Karan Bajaj, founder of coding edutech startup White Hat Jr, one day got a WhatsApp message from Byju’s co-founder Byju Raveendran saying that he really admires how Bajaj has built the company. They chatted and the very next day a $300-million deal was announced. Byju’s acquired Bajaj’s less than 18-month-old White Hat Jr for an all-cash deal. Bajaj being one of the major shareholders of the company made a sweet fortune, and the investors also got a great exit.
Uday Shankar, Chairman of Disney Star, made an exit from the company in September 2020. Around 40 employees from its film production business, Fox-Star Studio, also made the move the same day Shankar resigned. Similarly, other high-profile exits happened in the company’s sports business also. The Star Sports CEO Goutam Thakkar, marketing head Rajiv Mathrani, head of emerging sports Rupali Fernandes and business head of regional sports business Ashok Namboodiri, all resigned on the same day.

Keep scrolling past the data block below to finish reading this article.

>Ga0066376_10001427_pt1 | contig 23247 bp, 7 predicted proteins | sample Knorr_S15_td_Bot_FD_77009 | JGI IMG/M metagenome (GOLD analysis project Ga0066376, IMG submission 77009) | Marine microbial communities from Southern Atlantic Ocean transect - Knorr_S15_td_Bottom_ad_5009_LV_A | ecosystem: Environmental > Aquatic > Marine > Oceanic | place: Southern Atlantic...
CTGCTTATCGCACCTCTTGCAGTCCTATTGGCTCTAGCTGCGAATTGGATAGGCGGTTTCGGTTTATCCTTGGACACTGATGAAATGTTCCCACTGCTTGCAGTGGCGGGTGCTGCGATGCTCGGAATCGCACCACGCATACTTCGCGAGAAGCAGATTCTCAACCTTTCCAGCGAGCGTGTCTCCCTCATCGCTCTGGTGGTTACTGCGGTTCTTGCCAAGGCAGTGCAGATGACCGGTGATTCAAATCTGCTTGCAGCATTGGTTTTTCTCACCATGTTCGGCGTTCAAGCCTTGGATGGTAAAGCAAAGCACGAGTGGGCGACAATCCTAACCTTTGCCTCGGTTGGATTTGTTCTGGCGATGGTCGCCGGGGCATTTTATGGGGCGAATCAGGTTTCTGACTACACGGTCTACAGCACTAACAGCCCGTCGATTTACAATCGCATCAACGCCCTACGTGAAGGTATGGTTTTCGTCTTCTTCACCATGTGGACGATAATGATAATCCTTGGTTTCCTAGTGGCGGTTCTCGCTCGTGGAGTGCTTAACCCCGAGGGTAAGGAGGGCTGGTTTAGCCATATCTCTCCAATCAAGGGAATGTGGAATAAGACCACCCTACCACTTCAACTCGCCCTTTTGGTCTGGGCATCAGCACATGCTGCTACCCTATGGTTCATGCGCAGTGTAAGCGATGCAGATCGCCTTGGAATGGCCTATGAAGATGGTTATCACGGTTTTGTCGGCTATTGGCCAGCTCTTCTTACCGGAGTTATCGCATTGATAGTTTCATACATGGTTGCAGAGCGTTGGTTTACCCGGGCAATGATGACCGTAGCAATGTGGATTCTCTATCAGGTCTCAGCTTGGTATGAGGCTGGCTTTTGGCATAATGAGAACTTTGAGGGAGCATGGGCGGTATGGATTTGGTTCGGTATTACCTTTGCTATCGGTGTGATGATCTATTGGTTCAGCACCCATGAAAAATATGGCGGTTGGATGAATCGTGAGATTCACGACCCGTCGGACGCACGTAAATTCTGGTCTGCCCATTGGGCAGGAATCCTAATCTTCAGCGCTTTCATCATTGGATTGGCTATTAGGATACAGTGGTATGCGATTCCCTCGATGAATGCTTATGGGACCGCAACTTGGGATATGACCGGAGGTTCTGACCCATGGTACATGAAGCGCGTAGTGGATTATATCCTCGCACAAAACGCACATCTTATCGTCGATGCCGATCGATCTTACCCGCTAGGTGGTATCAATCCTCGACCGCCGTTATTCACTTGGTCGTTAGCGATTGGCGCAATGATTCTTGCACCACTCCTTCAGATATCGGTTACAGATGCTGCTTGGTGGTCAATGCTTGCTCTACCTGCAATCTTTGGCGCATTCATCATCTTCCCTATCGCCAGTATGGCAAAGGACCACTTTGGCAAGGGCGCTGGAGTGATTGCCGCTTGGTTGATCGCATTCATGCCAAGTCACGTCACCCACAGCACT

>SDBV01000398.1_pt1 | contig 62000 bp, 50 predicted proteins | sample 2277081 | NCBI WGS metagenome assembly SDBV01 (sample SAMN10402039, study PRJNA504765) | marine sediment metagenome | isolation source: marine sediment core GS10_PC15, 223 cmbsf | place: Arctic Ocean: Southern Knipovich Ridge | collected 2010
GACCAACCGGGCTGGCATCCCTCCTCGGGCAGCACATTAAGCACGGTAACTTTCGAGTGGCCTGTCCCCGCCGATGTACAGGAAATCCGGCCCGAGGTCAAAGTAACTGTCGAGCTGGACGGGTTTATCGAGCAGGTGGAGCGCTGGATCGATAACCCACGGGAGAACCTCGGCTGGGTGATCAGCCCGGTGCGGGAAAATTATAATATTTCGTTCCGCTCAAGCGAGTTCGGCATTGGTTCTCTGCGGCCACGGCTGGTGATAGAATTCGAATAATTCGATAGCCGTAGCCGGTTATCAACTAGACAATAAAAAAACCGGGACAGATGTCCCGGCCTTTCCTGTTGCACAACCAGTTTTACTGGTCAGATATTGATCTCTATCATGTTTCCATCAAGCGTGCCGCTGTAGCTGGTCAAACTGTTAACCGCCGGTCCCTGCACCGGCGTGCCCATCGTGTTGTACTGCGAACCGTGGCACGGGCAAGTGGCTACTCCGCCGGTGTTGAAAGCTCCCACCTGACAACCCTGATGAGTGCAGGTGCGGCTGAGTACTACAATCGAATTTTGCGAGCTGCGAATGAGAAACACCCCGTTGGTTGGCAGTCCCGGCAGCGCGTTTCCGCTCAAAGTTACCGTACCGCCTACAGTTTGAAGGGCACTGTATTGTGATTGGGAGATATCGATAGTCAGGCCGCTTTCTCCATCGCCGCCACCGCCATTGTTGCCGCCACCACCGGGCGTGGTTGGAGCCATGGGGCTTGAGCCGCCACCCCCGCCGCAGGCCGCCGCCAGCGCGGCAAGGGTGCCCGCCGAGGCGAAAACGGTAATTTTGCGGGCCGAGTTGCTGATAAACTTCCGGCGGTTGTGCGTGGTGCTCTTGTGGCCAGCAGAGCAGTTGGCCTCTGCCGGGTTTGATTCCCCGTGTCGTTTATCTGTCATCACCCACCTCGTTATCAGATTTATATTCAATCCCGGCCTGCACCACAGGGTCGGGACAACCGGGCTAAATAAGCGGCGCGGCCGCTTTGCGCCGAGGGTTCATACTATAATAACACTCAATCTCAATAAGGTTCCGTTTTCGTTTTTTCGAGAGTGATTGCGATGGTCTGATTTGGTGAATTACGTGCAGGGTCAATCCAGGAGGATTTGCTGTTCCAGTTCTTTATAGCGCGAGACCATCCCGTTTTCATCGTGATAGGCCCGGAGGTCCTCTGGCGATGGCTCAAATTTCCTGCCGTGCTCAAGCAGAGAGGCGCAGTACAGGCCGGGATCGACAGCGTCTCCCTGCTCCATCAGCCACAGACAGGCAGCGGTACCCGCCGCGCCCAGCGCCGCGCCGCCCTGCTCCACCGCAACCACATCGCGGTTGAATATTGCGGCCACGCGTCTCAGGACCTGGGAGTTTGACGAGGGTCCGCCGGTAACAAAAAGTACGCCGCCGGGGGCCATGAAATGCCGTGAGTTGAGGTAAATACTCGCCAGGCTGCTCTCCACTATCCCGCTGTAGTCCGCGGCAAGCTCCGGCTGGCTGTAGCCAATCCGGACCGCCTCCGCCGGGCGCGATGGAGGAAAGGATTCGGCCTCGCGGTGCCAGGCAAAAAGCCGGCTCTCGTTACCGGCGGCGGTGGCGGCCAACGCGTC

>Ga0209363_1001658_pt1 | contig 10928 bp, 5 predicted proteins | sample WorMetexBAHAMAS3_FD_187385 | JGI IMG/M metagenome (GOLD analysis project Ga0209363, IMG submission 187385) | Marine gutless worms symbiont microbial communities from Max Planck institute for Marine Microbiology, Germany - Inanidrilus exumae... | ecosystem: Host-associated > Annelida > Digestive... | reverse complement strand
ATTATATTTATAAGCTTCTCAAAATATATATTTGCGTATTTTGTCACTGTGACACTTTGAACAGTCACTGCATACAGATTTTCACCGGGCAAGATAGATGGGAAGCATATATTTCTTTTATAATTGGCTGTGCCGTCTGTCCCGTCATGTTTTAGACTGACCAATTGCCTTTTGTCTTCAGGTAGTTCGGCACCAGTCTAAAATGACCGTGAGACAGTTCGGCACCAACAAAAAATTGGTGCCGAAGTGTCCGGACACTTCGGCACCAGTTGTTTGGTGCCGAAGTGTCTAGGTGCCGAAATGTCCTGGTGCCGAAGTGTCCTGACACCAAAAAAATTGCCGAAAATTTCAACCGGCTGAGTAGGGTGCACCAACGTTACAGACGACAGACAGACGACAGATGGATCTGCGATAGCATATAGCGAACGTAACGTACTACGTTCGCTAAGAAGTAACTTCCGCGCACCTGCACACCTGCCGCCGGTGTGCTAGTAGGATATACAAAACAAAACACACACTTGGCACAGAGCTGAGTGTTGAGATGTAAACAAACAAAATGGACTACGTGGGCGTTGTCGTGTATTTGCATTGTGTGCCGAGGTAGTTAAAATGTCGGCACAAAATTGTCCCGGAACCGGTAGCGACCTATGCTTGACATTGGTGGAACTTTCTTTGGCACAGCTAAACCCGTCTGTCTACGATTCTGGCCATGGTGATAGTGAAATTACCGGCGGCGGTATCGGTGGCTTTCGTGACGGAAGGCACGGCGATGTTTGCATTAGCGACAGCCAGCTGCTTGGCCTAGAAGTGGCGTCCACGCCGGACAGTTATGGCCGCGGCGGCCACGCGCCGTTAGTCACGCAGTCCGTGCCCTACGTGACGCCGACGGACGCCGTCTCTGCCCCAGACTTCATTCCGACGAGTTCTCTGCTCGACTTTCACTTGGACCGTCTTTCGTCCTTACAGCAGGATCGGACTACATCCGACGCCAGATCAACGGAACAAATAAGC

After spending 22 years in the company, Ramkumar Ramamoorthy resigned from Cognizant Technology Solutions Corp. as Chairman and Managing Director. In September 2019, Ramamoorthy had been elevated to the position of CMD, and he also served as a director at the Cognizant Foundation, the CSR arm of the tech firm. Several other senior vice presidents and vice-presidents had also resigned in recent years including Jaideep Poondir, Rajesh Balaji, Vinayambika Kidiyur, Archana Ramanakumar, and Vikash Gaur. The reason for the exits was unknown, but industry sources believed the company wanted to refresh the top-heavy structure and make it more efficient.
Janne Einola, India head of Hennes & Mauritz (H&M), exit the company five years after he launched the world’s second-largest fashion brand in India. Citing personal reasons to leave the company, Einola took a break before deciding on his next move. His departure comes at a challenging time when retailers in India are grappling low sales due to an unprecedented pandemic that has severely hurt fashion brands.
Ankhi Das resigned from the Facebook India’s policy head position last year after she was accused of not applying hate speech rules to posts by the Bharatiya Janata Party members. The troubles between Facebook India and Das mounted after the social media giant got involved in back-to-back controversies with the Central and Delhi governments.
After five years IDFC First Bank got banking license, Rajiv Lall resigned from his position. The former founder managing director and chief executive officer of the bank cited personal reasons for his exit